Reshma Saujani is an Indian American born in Illinois. You might know her as the first Indian American woman to run for the U.S. Congress, as an American lawyer, or as the founder of the non-profit organization ‘Girls Who Code.’
Whatever hat she was wearing when you first heard of her, she stands out amongst the crowd as someone to admire and draw inspiration from! That is why, in the rest of the article below, we’ll be taking a deeper look at her journey thus far and how she was able to get to where she was today.
Reshma Saujani | Personal Background
As mentioned in the beginning, Saujani was born in Illinois to parents who had previously lived in Uganda. Said parents had been exiled from their original home because of their Gujarati Indian descent in 1972, forcing them to migrate to the United States. And, not long after, they had Saujani on November 18, 1975.
As a last note on Saujani’s background: Although much of Saujani’s life is private, we do know that, currently, Reshma lives in New York City with her husband, Nihal Mehta (who is an entrepreneur himself), and their children.
Reshma Saujani | Educational Background
After having grown up in Chicago all her life, Saujani attended and graduated from the University of Illinois at Urbana-Champaign. Even at this early stage, she was already involved in politics — having volunteered for the Clinton-Gore campaign in 1996.
However, that’s a topic for later. She didn’t stop her schooling after graduating from the University of Illinois. Instead, she had applied to her dream school, Yale Law School, hoping to get accepted, only to be rejected and forced to attend Harvard’s Kennedy School as a graduate student instead. During which, she worked part-time so that she can afford her studies and earn herself a Master’s Degree in Public Policy.
What’s really important about all this though, is that, even after having been rejected once, and already attending Harvard’s Kennedy School, Saujani never gave on her quest to attend Yale. She applied to Yale once more the year after getting to Harvard.
And, despite being rejected a second time, Saujani had only been driven to go the extra mile thereafter — even making a deal with the Dean of Yale Law School during a chance meeting and promising to be at the top 10% of her class in exchange for acceptance.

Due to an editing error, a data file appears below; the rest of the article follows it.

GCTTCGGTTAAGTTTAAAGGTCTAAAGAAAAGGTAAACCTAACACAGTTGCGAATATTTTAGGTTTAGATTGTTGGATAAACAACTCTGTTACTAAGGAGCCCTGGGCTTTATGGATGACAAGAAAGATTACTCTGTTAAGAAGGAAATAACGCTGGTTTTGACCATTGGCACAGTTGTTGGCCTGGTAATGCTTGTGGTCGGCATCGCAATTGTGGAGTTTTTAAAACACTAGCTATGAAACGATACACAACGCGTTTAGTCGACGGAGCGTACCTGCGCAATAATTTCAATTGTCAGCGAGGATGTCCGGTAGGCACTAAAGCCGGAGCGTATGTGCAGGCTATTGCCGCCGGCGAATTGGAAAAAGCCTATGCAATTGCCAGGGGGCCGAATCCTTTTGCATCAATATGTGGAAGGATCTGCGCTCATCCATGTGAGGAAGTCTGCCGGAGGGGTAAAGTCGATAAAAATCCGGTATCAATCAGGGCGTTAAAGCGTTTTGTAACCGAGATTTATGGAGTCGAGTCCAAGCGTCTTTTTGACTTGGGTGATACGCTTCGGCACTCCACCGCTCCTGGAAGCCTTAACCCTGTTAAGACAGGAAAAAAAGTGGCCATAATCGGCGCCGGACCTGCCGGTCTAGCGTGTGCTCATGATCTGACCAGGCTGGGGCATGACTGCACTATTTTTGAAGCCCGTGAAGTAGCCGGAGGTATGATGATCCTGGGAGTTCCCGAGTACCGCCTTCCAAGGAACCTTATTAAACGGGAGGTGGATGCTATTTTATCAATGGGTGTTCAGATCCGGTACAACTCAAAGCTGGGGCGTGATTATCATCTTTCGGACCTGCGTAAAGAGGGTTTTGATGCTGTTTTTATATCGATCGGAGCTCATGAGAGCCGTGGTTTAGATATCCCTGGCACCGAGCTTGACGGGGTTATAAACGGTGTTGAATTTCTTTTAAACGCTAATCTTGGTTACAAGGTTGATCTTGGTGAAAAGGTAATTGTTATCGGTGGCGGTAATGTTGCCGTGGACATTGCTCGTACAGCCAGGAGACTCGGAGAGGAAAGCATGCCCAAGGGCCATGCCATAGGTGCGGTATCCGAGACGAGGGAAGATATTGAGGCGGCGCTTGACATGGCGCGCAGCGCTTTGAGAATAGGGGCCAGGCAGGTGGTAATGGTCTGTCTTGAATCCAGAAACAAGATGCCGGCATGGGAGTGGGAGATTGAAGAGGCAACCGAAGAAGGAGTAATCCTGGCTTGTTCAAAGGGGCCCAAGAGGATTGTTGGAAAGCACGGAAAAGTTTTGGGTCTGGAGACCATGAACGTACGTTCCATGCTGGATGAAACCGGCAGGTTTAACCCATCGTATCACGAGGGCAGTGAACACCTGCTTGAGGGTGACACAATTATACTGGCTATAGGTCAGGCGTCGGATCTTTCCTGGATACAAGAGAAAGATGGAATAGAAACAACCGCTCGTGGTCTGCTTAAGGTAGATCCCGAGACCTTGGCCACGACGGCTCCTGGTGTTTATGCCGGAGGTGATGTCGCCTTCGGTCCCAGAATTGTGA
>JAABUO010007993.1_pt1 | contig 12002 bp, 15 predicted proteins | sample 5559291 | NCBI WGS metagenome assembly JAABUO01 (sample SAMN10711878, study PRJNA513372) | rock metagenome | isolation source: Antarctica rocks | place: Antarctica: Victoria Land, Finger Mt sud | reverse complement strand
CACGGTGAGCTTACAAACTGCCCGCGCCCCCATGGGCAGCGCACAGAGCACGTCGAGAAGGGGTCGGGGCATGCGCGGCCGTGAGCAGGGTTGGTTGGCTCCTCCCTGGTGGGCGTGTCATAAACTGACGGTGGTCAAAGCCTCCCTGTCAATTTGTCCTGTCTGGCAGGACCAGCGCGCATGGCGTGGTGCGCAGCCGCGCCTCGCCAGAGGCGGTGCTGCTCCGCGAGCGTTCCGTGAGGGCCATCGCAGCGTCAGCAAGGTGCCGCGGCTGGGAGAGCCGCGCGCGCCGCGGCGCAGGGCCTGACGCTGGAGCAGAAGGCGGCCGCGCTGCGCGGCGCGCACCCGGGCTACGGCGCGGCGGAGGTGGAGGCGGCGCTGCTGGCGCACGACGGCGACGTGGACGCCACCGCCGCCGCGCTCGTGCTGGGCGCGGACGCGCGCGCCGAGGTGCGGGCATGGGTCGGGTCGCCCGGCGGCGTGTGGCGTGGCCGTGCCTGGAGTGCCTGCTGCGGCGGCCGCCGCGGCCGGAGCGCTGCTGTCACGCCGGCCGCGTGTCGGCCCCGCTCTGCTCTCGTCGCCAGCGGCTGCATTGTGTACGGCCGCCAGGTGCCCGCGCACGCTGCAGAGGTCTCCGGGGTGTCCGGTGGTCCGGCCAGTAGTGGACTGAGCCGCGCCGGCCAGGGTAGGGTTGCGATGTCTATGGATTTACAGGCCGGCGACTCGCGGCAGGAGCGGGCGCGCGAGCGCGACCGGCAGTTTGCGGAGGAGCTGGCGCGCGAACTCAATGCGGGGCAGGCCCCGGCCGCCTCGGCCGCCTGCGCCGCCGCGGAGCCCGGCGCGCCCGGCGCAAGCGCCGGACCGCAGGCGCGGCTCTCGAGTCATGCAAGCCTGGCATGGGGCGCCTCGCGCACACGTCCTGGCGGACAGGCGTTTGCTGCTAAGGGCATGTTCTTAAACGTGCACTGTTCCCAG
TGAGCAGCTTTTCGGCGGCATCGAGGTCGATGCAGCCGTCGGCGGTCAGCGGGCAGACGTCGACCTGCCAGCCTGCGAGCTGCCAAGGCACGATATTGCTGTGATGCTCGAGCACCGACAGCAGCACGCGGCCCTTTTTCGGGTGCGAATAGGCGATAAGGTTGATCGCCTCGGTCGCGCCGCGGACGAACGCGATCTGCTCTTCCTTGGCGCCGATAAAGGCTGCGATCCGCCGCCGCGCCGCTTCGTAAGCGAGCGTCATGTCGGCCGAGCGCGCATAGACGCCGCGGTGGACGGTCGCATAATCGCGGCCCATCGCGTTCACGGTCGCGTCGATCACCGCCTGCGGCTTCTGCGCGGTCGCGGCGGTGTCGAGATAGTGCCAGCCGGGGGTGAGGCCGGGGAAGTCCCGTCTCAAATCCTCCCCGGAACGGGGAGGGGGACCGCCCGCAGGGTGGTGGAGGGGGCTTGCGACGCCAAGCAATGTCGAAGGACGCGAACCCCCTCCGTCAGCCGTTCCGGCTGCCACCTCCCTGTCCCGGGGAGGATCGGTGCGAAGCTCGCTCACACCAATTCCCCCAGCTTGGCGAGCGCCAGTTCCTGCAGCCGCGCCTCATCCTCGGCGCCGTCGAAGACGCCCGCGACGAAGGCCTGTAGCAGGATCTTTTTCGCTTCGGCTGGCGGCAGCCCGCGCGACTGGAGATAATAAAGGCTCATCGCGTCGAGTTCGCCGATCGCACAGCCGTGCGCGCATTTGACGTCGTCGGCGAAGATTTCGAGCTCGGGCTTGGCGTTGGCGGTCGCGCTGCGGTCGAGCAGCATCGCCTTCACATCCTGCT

An important factoid to remember as, according to Saujani, finally making it to Yale had pushed her to become a leader. In an interview with Yale, she even said: “That hustle was what gave me the strength to run for office—twice—and after losing so publicly, go on to found a national nonprofit that is making a major difference in our country.”
Reshma Saujani | Career
Now for the breakdown of Reshma Saujani’s career thus far! We’ll be covering the timeline of events of some of the most important moments of Saujani’s journey to where she is today (including all that comes with it.)
Early Career | Practicing Law
Before anything else, Reshma began her early career by practicing law under multiple law firms. The first was Davis Pol & Wardwell LLP, where she was a defendant for security fraud cases (and, on occasion, did pro bono work for asylum cases.)
She didn’t end up staying there, for long, however. She moved on to the investment firm, Carret Asset Management soon after. A position that would later darken Saujani’s reputation, as the principal owner of the firm at the time, Hassan Nemazee, would later be convicted for felony charges (a matter her opponents will berate her for later, even though she had left the firm long after the charges against him had been filed.)